Giant Wine Company 2007 The Ghost of 413 Red ($14). From Mark McNeilly (Mark Ryan winery) and Chris Gorman (Gorman winery) comes this affordable blend of cabernet, merlot and syrah. It has been aged for 20 months in French oak and captures the exuberant, full-throttle styling of these excellent vintners.
Hard Row to Hoe 2008 Shameless Hussy Roussanne ($15). This new label, says owner Judy Phelps, is “for wines that don’t deliver what they promise.” Au contraire; this delivers. Ripe and concentrated flavors mix stone and light tropical fruits with perky acids. You might also keep a lookout for other offerings with the Shameless Hussy moniker from this outstanding Lake Chelan winery.
Kamiak 2007 Rock Lake Red ($15). A Gordon Brothers offering, this cabernet, merlot, syrah and malbec blend has big, dark, toasty tannins and plenty of ripe fruit. Meaty and rich, it shows plenty of power, along with some earthier notes.
Robert Karl 2006 Horse Heaven Hills Claret ($20). At the high end of value pricing, but for a Horse Heaven Bordeaux blend, from Gunselman Bench, Andrews Horse Heaven Ranch, McKinley Springs and Phinny Hill vineyard grapes, aged in 50 percent new oak, this is in a category with bottles such as DeLille’s D2 and Quilceda Creek’s Red.
Saviah Cellars 2007 The Jack ($15). A smash success from the first vintage, the newest vintage of The Jack is always a happy find. The 2008 is not yet out as of this writing, but the 2007 continued a string of excellence. Winemaker Rich Funk coaxes lovely aromatics, seductive black fruits, and traces of pepper and licorice from this mostly merlot blend.
Syncline Subduction Red ($15). Syncline’s James Mantone is producing many of Washington’s most brightly expressive Rhône-style reds; this is his take on a Côtes-du-Rhône village wine. The blend usually includes syrah, mourvèdre, grenache, cinsault and sometimes counoise. The 2008 vintage will be out momentarily. Don’t worry about a vintage change. Subduction could be renamed Seduction; in any vintage, it’s going to please you.
Tamarack Cellars 2007 Firehouse Red ($17). Ron Coleman made 12,000 cases of this wine in 2008, a 50 percent increase in production. “We can’t keep up with demand,” he tells me. It’s the quintessential kitchen-sink blend, with eight or nine grapes. Spicy, high-toned, bright and herbal, it’s a classic.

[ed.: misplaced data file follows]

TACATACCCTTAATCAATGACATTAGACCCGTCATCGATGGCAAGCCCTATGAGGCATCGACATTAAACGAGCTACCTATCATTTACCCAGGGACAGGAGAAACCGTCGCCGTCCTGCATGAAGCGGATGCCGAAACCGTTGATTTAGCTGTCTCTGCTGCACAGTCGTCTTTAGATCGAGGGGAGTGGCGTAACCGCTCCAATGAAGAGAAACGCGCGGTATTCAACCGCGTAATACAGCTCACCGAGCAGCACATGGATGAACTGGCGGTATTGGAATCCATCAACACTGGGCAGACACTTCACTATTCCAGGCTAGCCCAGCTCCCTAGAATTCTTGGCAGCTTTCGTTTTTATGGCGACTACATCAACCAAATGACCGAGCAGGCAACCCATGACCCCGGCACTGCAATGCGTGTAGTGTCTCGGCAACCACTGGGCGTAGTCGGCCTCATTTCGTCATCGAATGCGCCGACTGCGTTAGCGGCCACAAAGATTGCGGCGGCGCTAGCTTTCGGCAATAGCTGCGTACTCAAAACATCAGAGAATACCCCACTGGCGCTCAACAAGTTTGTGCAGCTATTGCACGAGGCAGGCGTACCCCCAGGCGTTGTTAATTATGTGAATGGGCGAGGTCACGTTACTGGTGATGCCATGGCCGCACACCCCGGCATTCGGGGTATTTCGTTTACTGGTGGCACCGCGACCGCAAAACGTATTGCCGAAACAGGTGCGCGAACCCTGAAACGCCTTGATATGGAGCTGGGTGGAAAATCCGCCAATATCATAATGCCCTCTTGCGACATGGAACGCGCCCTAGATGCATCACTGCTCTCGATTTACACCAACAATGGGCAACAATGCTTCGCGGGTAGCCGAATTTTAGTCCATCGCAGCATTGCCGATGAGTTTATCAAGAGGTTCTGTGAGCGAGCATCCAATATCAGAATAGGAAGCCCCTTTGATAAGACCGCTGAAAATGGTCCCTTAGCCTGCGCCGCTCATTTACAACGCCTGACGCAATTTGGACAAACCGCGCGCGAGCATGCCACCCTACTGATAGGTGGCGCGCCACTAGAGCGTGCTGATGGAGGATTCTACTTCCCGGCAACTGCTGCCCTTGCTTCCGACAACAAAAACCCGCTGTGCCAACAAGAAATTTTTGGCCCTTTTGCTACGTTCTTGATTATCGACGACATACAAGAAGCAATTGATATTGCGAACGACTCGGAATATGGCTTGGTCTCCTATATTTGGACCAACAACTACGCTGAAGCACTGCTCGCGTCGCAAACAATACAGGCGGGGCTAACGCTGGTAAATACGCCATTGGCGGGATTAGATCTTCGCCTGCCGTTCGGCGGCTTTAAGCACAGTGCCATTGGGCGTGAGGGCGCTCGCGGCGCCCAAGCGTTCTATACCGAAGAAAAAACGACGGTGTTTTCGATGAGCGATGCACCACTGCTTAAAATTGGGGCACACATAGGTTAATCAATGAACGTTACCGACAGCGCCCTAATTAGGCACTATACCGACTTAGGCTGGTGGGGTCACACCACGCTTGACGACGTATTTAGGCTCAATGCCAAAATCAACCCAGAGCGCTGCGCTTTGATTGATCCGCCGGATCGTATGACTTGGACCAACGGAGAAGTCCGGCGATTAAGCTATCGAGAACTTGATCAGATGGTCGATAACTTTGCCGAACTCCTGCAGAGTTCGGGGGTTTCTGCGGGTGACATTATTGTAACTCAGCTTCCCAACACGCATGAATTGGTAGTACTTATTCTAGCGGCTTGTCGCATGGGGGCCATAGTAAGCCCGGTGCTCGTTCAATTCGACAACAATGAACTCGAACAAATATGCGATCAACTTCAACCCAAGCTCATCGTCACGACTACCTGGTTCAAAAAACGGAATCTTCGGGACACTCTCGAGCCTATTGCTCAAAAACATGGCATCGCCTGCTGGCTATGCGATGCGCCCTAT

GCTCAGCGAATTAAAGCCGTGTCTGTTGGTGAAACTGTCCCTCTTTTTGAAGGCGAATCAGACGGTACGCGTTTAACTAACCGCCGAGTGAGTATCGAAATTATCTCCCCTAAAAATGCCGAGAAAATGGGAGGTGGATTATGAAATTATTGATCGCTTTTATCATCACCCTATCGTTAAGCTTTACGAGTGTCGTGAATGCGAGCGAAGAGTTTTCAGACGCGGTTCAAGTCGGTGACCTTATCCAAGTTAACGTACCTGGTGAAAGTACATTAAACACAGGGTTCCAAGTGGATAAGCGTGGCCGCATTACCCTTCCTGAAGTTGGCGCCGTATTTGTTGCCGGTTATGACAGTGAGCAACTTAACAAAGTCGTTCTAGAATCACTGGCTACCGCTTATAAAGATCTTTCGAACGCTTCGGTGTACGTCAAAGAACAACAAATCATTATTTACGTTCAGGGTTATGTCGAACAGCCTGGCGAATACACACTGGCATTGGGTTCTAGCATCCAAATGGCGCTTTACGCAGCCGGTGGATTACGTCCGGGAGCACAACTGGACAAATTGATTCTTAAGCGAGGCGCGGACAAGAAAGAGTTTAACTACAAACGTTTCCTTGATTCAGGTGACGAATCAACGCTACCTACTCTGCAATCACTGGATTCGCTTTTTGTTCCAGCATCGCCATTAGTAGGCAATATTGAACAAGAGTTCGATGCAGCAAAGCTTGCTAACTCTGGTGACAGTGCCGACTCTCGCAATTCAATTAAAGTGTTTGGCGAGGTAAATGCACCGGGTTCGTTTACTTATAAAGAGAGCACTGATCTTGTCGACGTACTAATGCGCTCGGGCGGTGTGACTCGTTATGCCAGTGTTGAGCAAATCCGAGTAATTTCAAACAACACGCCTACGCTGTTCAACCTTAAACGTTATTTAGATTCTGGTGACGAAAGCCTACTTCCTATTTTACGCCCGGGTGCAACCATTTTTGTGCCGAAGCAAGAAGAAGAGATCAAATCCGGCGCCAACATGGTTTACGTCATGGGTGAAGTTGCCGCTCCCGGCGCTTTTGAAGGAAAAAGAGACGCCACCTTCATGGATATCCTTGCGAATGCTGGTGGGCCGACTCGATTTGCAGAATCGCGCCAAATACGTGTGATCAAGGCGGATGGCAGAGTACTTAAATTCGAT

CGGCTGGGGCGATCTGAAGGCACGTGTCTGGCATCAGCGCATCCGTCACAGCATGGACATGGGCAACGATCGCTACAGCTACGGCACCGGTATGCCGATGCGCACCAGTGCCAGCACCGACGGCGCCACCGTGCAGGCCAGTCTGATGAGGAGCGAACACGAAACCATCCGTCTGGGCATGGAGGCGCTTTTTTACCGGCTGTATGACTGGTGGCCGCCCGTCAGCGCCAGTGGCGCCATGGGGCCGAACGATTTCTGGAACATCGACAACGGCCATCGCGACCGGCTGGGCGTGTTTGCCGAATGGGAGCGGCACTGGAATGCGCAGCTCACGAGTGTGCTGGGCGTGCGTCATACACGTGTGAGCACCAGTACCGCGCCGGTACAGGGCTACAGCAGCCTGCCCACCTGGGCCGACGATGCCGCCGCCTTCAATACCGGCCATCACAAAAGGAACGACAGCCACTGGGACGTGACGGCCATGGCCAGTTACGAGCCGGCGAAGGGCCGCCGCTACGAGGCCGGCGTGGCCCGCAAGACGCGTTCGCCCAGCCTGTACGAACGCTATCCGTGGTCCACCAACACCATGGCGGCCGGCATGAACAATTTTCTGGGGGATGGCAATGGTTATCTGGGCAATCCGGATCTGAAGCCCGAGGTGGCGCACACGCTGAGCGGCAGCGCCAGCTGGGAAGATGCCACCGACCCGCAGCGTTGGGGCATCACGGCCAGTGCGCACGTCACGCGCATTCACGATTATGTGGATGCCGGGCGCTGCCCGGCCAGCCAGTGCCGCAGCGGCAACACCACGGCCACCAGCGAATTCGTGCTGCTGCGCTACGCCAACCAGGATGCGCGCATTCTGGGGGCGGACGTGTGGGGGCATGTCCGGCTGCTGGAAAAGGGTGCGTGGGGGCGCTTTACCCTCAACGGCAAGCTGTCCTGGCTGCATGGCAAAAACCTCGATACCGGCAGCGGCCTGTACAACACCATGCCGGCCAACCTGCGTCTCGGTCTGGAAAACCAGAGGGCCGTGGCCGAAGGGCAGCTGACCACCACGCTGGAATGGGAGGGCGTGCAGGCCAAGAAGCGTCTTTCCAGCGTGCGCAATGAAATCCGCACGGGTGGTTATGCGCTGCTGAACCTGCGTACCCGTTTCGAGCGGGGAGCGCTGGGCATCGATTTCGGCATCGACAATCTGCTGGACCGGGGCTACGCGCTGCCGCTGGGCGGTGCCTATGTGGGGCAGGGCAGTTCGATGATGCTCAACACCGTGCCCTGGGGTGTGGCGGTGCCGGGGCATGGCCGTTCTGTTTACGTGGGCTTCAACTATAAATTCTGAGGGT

Watermill 2006 Chances R Red ($15). Watermill’s latest releases show a winery clearly headed for stardom. Here’s a look at why. Two-thirds merlot, excellent vineyard sources (Milbrandt, McClellan Estate, Seven Hills, Stillwater Creek), all American oak-aged.
CASE NO. 2: YOU’RE KIDDING ME; THAT’S A GRAPE?
Here are some interesting varietals you may never have heard of, but I promise they will be fun to explore. Where possible I’ve included a Washington or Oregon version, as well as one or two from other parts of the world. For most, I’ve listed the name of the varietal grape first, so you can keep an eye out for others to try if you find that you like the grape.
Albariño. Bracing, acidic and lean, good fresh albariño, from the northwest corner of Spain, is made for oysters. Always drink it young. Think of it as a Spanish cousin to muscadet, though the two grapes are unrelated. A few acres are being grown here in the Northwest, notably at Abacela in southern Oregon, and in the Columbia Gorge. Recommended: La Cana ($16), Abacela ($23).
Arneis. This delicious, elegant wine is best in Italy’s northwest, where it captures a floral delicacy and luscious minerality. Not inexpensive, but a good splurge bottle. Very little is made in this country, but Ponzi has pioneered it in Oregon. Recommended: Ceretto Blangé ($27), Ponzi ($20).
Grüner veltliner. A crisp, herbal, peppery grape, which reaches its apex in Austria, where it accounts for more than a third of all grapes planted. Prices for the best, single-vineyard grüners can top $40 a bottle, but some excellent inexpensive versions are made. Recommended: Felsner Lössterrassen ($11).
Pagadebit di Romagna. Also known as bombino bianco or campolese, pagadebit loosely translates as “pays the bills,” which this wine does for the growers in Emilia-Romagna, where it thrives. The 2007 I tasted was delightful, dry but somehow unctuous, a luscious mix of floral, citrus and honey flavors. Recommended: San Pascasio ($13).
Pinot blanc. This overlooked grape doesn’t seem to be grown in Washington, but Oregon’s vintners have latched onto it with great success. It is also found as pinot bianco in Italy and pinot blanc in Alsace. I like the new-world versions, which have bright fruit, sharp acids and more minerality than their cousin chardonnays. Recommended: Tiefenbrunner ($15), Chehalem ($19), Eyrie ($16), WillaKenzie ($20).
Torrontés. Grown throughout Argentina, this grape, usually fermented in stainless steel and bottled unblended, can deliver an intriguing, quite fragrant set of floral and citrus notes. The best offer the herbal tang of sauvignon blanc, the green-apple snap of unoaked chardonnay and the floral/citrus highlights of viognier. Recommended: Alamos ($13), Andeluna Cellars ($9) and Bodegas Fantelli ($7).
Barbera. Though barbera has made an entrance into Washington, it’s most distinctive in northern Italy. High in acid, tart and tasting of pie cherries, most good barbera is made to be enjoyed slightly chilled and drunk young, while you’re waiting for those barolos to come around. Recommended: Pico Maccario 2007 Barbera d’Asti ($13), Woodward Canyon ($23, winery only).